Involvement of soluble signaling mediators, such as ATP and/or its metabolites, may also explain heterogeneity of individual [Ca2+]i responses to bradykinin within a cell population; confocal microscopy studies showed that some cells displayed no plateau phase whereas others were not noticeably affected by bradykinin removal and continued to respond for a few minutes (see Figure 1C). This is consistent with the generation of concentration gradients by released ATP and metabolites formation (namely ADP) via ectonucleotidases, which enables differential targeting of subtype-specific P2 purinoceptors and, thus, cell-to-cell communication depending on proximity. Therefore, we may speculate that bradykinin-stimulated fibroblasts trigger a “purinergic wave” mediated by released ATP and metabolites formation that can affect sensory afferent nerve endings localized in the vicinity, representing the first insights of a fibroblast-neuron communication unproved so far.
Recently, it has been reported that mechanical stimulation of human epidermal keratinocytes induces propagating Ca2+ waves depending on non-vesicular release of ATP through connexin hemichannels . In view of the potential contribution of the cutaneous release of ATP to acute and chronic pain syndromes, this and other groups demonstrated that human epidermal keratinocytes co-cultured with neurons of the dorsal root ganglia interplay through the release of ATP following keratinocytes-born [Ca2+]i waves . Likewise, subcutaneous inflammation or injection of ATP causes pain sensation through the activation of P2X3 receptors expressed in sensory nerve endings, which may become sensitized in both animal models and human patients [63, 64]. Knocking down or selectively antagonizing P2X3 receptor activity results in reduced responses to ATP, as well as reduced thermal and mechanical hyperalgesia in inflammatory and neuropathic pain rat models [65, 66]. P2Y purinoceptors, especially P2Y1 and P2Y2, expressed in primary sensory endings have also been implicated in chronic pain states . Authors from the latter study agree that cutaneous ATP release does not appear to contribute to pain sensation in the absence of tissue injury. However, under chronic painful conditions, such as inflammation and nerve injury, nerve endings may become sensitized and a normally innocuous level of subcutaneous ATP may now be sufficient to reach the firing threshold of nociceptors . Despite direct modulation of nociceptors threshold by ATP released from different cell types may play a key role to the association between subcutaneous connective tissue injury and musculoskeletal pain, there are alternative mechanisms that should also be considered in this context. These include interference with muscle tension due to fusimotor effects induced by group III and IV afferents activation, which by projecting to γ-motoneurons amplify muscle spindles activity and, thereby, increases muscle tone, generating metabolites (e.g. bradykinin) that enter in a positive feedback loop (reviewed by [41, 42, 68]).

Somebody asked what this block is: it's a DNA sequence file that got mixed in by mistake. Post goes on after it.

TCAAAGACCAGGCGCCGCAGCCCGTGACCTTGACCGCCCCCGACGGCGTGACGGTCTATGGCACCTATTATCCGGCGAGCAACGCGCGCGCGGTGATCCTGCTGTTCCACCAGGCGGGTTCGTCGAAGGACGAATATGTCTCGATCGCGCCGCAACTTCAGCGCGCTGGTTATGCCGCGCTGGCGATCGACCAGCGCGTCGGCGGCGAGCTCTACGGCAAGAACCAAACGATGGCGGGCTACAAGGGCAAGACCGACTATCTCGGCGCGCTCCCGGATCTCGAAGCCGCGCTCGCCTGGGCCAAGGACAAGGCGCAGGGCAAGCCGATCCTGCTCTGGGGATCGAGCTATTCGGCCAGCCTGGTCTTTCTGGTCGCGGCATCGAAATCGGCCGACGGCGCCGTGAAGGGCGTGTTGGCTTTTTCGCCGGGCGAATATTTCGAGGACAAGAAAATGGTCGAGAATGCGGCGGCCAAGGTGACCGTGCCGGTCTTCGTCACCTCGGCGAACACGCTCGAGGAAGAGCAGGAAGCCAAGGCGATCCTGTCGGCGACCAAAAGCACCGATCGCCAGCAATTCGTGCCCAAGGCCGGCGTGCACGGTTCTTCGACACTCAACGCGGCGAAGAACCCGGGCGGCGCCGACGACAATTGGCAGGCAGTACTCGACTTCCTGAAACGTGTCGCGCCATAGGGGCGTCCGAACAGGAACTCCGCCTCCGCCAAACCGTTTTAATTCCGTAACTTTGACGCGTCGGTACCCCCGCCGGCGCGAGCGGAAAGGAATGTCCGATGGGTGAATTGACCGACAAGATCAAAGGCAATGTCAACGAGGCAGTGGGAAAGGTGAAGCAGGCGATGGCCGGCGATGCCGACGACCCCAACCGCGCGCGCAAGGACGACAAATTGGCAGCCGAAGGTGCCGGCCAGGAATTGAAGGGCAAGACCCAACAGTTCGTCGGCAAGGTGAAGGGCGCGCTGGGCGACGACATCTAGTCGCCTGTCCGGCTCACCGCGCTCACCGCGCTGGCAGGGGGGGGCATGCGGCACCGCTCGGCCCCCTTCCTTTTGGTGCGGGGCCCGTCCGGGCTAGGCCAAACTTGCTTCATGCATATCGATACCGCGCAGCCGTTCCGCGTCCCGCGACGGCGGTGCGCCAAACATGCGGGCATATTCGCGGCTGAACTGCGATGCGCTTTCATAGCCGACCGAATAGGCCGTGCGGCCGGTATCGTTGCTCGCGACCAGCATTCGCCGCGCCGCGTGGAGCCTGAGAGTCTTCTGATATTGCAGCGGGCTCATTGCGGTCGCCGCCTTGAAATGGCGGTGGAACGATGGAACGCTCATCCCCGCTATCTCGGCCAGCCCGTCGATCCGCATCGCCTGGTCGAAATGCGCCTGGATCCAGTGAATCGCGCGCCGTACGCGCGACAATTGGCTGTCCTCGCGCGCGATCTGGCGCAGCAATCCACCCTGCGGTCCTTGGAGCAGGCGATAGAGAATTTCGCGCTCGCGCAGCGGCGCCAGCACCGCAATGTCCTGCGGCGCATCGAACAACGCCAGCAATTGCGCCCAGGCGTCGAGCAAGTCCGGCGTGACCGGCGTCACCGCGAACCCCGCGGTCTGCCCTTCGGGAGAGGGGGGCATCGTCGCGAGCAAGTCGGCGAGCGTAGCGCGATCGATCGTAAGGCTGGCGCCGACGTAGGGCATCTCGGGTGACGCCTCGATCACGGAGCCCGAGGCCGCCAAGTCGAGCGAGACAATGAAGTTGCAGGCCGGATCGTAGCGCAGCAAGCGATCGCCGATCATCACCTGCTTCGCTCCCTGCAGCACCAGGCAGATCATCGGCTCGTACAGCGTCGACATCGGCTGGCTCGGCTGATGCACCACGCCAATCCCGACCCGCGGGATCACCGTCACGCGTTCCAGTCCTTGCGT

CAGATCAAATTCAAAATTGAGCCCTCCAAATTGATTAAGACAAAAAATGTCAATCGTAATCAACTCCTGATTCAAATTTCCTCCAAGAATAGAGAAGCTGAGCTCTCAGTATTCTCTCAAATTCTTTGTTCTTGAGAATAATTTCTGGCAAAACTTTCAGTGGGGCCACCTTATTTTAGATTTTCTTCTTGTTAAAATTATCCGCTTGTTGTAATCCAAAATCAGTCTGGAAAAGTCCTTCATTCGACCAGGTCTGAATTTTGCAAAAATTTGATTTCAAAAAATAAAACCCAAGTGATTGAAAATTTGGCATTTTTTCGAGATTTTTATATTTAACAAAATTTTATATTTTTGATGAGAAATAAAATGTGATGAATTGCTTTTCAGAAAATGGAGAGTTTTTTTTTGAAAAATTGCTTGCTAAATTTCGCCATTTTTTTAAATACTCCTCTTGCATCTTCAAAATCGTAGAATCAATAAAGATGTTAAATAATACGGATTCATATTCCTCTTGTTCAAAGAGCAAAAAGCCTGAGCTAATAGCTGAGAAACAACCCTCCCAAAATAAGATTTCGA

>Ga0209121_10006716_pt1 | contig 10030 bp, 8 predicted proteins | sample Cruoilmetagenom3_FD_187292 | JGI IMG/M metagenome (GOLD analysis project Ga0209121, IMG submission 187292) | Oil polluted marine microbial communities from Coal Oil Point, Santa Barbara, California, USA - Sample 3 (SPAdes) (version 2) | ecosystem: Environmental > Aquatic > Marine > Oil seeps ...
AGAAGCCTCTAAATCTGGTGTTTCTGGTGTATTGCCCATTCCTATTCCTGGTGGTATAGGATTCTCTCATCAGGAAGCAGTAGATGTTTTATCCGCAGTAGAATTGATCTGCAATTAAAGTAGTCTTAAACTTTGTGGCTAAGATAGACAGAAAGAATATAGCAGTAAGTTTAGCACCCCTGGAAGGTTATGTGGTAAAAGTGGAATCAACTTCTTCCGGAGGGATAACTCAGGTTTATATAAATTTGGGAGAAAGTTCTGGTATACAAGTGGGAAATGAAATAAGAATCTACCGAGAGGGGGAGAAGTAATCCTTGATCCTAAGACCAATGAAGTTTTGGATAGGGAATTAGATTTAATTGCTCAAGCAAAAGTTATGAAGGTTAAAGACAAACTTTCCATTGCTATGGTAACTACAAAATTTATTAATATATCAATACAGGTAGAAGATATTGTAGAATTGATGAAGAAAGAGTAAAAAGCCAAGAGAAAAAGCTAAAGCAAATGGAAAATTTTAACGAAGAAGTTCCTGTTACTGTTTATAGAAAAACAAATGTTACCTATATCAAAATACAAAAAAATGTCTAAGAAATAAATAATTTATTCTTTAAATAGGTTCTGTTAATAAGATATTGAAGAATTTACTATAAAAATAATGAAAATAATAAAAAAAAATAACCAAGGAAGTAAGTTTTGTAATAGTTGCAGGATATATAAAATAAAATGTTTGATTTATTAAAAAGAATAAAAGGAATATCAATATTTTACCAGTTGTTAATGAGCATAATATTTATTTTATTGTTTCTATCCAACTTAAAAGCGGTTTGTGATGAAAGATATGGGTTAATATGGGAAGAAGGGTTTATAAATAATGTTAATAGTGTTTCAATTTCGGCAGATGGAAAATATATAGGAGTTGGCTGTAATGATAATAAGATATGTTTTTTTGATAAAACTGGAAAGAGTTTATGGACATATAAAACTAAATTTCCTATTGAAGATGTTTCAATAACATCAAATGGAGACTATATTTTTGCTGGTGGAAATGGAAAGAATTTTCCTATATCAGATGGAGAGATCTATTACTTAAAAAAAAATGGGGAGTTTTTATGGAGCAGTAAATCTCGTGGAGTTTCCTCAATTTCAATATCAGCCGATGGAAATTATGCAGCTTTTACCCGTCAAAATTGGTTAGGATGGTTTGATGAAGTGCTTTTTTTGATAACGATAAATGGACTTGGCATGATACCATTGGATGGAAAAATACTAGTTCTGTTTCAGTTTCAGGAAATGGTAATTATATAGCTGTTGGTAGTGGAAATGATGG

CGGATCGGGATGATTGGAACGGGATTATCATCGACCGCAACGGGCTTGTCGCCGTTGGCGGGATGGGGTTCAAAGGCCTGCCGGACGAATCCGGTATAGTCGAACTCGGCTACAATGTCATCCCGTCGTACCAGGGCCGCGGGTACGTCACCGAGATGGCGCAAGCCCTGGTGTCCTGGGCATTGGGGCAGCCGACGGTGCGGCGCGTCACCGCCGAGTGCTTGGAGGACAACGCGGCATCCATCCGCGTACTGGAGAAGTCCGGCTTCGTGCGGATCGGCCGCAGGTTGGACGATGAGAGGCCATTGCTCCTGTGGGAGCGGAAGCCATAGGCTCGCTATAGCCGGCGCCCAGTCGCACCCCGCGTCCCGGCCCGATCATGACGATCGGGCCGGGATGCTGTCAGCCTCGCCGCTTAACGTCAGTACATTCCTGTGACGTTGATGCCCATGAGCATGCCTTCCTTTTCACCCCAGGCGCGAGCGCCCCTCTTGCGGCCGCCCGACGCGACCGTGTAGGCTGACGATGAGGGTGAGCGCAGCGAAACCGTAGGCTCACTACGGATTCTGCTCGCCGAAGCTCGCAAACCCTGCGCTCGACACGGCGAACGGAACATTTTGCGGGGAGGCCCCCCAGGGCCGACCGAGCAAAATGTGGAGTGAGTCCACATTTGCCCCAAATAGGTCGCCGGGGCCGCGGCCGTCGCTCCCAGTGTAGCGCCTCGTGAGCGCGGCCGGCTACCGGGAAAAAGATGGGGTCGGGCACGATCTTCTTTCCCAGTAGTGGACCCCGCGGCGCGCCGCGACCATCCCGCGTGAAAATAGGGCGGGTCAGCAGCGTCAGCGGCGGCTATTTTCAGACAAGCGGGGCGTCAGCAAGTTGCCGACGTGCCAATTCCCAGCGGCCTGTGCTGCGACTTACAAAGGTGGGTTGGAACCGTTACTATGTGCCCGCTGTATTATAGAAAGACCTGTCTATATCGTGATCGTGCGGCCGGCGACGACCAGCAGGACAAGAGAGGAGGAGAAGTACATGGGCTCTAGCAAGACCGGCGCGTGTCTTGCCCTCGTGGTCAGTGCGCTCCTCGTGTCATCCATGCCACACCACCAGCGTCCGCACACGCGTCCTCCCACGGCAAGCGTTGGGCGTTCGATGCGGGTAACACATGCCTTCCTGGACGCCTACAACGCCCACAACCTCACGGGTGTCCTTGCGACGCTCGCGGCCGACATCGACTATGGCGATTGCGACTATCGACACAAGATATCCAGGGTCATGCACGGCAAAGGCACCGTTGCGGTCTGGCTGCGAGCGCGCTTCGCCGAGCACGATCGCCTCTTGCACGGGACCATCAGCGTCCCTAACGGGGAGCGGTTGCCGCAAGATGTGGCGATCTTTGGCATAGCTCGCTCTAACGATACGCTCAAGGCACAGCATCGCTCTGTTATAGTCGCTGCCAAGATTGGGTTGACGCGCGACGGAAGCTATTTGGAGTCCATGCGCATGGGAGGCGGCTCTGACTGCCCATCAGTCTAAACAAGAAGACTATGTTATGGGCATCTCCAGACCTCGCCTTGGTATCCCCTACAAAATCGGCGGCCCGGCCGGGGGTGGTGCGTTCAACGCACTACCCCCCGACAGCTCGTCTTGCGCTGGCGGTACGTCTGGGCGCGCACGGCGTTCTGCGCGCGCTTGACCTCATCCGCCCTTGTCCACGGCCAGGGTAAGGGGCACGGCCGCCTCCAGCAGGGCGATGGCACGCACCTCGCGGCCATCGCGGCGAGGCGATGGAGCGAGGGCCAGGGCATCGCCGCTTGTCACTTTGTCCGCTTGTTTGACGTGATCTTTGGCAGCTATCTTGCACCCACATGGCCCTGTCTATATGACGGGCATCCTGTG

In addition, it has been proposed that mechanical deformation of the skin by needles and application of heat or electrical current leads to release of large amounts of ATP from keratinocytes, fibroblasts and other cells in skin . Impulses generated by P2 purinoceptors in sensory fibers in the skin connect with interneurons that may negatively modulate neural pathways to the pain centers in the cortex. This is the basis for the novel hypothesis for the involvement of purinergic signaling in acupuncture . Furthermore, purines are known to cause intracellular Ca2+-dependent transient changes in cultured human fibroblast cytoarchitecture, which share similarities with the increase in cross-sectional area of fibroblasts in response to acupuncture . Although evidence has been presented of the role of adenosine in acupuncture-mediated anti-nociception by demonstrating that the local concentrations of the nucleoside increase in human subjects  and that adenosine is implicated in the proliferation of fibroblasts and remodeling of the skin, liver and lung (reviewed in , we failed to demonstrate any contribution of the nucleoside to bradykinin-induced [Ca2+]i signals in cultured human subcutaneous fibroblasts. Controversy still exists regarding adenosine participation in wound healing and scarring. For instance, the adenosine A2A receptor promotes skin fibrosis and scarring  and increases collagen production in human dermal fibroblasts  probably by activating the Gs/cyclicAMP pathway , yet it remains controversial how A2A receptors increase collagen production since cyclicAMP has been found to decrease the synthesis of collagen and DNA by fibroblasts . Thus, further studies are required to test long-term effects of extracellular adenosine, which may originate from the hydrolysis of ATP released from fibroblasts stimulated either mechanically (e.g. acupuncture) or by inflammatory mediators, such as bradykinin. Our findings demonstrating that adenosine accumulates as an end product of the catabolism of released ATP in the vicinity of fibroblasts within the subcutaneous connective tissue may be of clinical relevance, given the role of the nucleoside on dermal fibrosis (via A2A receptors) and its anti-nociceptive properties (via A1 receptors) on free nerve endings and sensory afferents (reviewed in [37, 75]).